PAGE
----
Revolutionary Faithfull Foundation combats child sexual abuse

After countless high-profile sexual abuse cases, the question of how to better prevent child sexual abuse has never been more prevalent.

As police forces continue to wrestle with the aftermath of sex offenders’ crimes, the Faithfull Foundation in Epsom has been working on an entirely different solution: helping paedophiles control their urges in order to safeguard children across the country.

Founded in the 1980s by Lucy Faithfull, the first social worker in the House of Lords, the Foundation has worked tirelessly to pioneer new approaches to prevent child sexual abuse.

Donald Finklater, director of research and development, has been with the Foundation since 1995. He was recruited to manage the Foundation’s Wolverco residential clinic for sex offenders, which was named one of the country’s most effective treatment programmes for serious sex offenders. The success was short-lived.

When the clinic tried to move sites MP Philip Hammond, now Foreign Secretary, whipped up a “hornets nest” of protesters and they were driven out of the area.

The Stop It Now Helpline

Afterwards, the Foundation set up its Stop It Now Helpline, which is dedicated to helping paedophiles, their families and victims of sexual abuse.

Although the public may continue to resist, Finklater trusts in what the Foundation, and especially the Stop It Now helpline, is achieving.

“When opening the helpline, we couldn’t guarantee on that day that sex offenders were going to contact us and would want help. We can say categorically today that they do, they contact us in large numbers and they do want help,” he said.

The proof is in the numbers; between July 2002 and June 2015 the helpline has received a total of 43,994 calls. Adult abusers at risk of abusing children or young people made up 58.13 per cent of the calls.

Jenny, who has worked at the helpline since 2009, said she had previously veered away from such work because of its difficult nature, but now she has fully embraced it.

She said: “We’re daring to go where no man dares to go. The whole idea is to protect the children and I feel that the most effective way is what our founder had in mind, which is to work with sex offenders themselves.

“If we can rehabilitate them and we can manage and address their behaviour then we will be addressing child sex abuse, rather than just ignoring it and just punishing them and dealing with the aftermath.”

The first priority is finding out what access the caller has to children. Then Jenny will gauge how much information they are ready for before asking them to pass on the helpline number to any others affected by their actions.

After first contact, they can call whenever they want for more guidance and helpline workers will help them decide what treatment they would like to pursue.

The work is slow and does not produce instantaneous results, but the Foundation believe they are filling a huge gap in public services.

Time to wake up

The Faithfull Foundation is a rare entity and its services are not reaching everyone they need to. Jenny admits that part of the problem is a lack of advertising, mainly because the public remains uncomfortable with the idea of treating paedophiles.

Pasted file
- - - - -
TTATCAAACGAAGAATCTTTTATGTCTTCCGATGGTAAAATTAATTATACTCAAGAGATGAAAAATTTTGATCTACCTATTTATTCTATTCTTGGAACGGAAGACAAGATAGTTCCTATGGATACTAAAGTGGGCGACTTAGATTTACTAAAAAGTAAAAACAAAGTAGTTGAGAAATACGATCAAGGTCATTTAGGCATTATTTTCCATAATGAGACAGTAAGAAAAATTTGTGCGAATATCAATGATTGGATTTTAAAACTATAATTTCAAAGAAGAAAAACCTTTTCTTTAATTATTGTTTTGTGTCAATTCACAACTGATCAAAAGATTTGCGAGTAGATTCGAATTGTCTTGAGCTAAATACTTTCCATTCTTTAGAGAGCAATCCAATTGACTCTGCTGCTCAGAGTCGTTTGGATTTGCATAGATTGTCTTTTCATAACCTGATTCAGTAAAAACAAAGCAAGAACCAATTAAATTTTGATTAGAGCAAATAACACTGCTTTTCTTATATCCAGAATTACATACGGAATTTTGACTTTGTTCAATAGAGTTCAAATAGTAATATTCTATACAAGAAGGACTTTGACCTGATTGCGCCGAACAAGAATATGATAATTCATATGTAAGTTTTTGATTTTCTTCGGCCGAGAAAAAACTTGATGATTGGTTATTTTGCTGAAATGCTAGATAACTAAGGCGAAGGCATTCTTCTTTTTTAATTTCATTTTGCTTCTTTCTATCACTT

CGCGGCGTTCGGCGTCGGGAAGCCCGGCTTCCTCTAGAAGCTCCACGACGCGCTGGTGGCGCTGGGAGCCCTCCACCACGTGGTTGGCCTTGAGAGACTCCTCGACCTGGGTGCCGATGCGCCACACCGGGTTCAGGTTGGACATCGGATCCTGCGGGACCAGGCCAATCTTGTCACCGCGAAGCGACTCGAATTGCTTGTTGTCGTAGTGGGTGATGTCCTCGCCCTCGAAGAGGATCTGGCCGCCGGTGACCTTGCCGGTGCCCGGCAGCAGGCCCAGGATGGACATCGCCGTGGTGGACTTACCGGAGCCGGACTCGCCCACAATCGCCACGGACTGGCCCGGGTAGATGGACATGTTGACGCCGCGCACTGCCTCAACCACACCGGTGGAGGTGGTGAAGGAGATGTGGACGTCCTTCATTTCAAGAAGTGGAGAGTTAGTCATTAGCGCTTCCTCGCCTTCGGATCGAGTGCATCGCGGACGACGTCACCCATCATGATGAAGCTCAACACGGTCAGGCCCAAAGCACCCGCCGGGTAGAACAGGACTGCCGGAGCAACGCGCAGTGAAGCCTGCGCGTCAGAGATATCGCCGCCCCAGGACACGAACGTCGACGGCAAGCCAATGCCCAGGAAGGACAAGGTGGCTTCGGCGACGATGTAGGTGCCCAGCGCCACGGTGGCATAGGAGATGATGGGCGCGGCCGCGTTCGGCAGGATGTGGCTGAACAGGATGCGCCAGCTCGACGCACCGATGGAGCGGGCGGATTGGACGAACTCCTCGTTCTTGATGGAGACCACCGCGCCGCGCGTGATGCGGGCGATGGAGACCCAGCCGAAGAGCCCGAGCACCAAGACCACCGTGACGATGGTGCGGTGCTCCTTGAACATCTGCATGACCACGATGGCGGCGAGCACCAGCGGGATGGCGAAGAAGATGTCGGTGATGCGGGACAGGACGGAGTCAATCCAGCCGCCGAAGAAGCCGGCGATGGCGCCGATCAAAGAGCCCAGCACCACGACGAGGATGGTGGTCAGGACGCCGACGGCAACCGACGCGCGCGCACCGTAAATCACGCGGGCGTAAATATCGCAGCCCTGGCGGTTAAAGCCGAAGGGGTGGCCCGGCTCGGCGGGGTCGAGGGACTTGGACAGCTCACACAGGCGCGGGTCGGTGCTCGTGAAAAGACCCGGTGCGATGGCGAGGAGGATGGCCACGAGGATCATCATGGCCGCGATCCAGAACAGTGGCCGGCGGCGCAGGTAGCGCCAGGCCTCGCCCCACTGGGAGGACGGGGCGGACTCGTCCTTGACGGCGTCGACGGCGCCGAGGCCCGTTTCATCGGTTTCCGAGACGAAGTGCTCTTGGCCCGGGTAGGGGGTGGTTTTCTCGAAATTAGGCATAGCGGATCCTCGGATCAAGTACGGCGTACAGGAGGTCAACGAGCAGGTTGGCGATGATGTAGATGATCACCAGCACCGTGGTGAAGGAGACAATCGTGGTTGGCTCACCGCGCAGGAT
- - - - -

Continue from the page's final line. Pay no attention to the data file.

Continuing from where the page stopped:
She said: “Sex offenders live amongst us and you can’t deny that. We can turn a blind eye to it and it’s easy for us to stigmatise them and say ‘oh you know they’re scum’, but actually they’re living with us and we can either ignore it or we can see that they need help.”

Robbie Downer, a Kingston university student, agrees, he said: “We can either continue to vilify paedophiles and drive them underground or we can start treating the source of the problem.

“Paedophiles may be uncomfortable to talk about but that doesn’t stop them existing.”

Finklater believes that educating people is the solution to safeguarding children from sexual abuse. One of the Foundation’s many functions is educating parents about the risks posed to their children, but it continues to be an uphill climb.

He recalls teaching a seminar on internet safety at a Surrey school where some of the parents asked why he was not teaching it up North where the poor people are abused.

This ignorance is rife in all sections of society and many are resistant to learning about the risks to their children. Finklater stresses that it is not about terrifying parents with the risks, but making them aware of the reality, particularly when two out of three child victims are abused by someone in a family context.

“There’s no point if they’re busy looking for strangers that are a risk to their kids when the biggest risk is in the room next door.”


Even though the Foundation is not yet working on the scale Finklater would like, the prevention work has been the biggest growth in the Foundation and it is not slowing down.

But despite the Foundation’s successes, the focus continues to be on dealing with paedophiles after they have offended. However, three out of four cases never get close to a court and one in eight cases never get reported.

Finklater said: “The public need to understand that the role of conviction and the police is really important, but we’ll never get close to 100 per cent of the problem and do we really want to wait until sex offenders have offended? If we can do something prevents it from happening isn’t that where we need to focus our efforts?”

To find out more about the Foundation’s work visit their website.

If you are worried about your own thoughts or behaviour towards children, or the behaviour of someone you know, do not hesitate to contact the Stop It Now Helpline for confidential advice on: 0808 1000 900

The helpline is available from 9am – 9pm Mondays to Thursdays and from 9am – 5pm Fridays.

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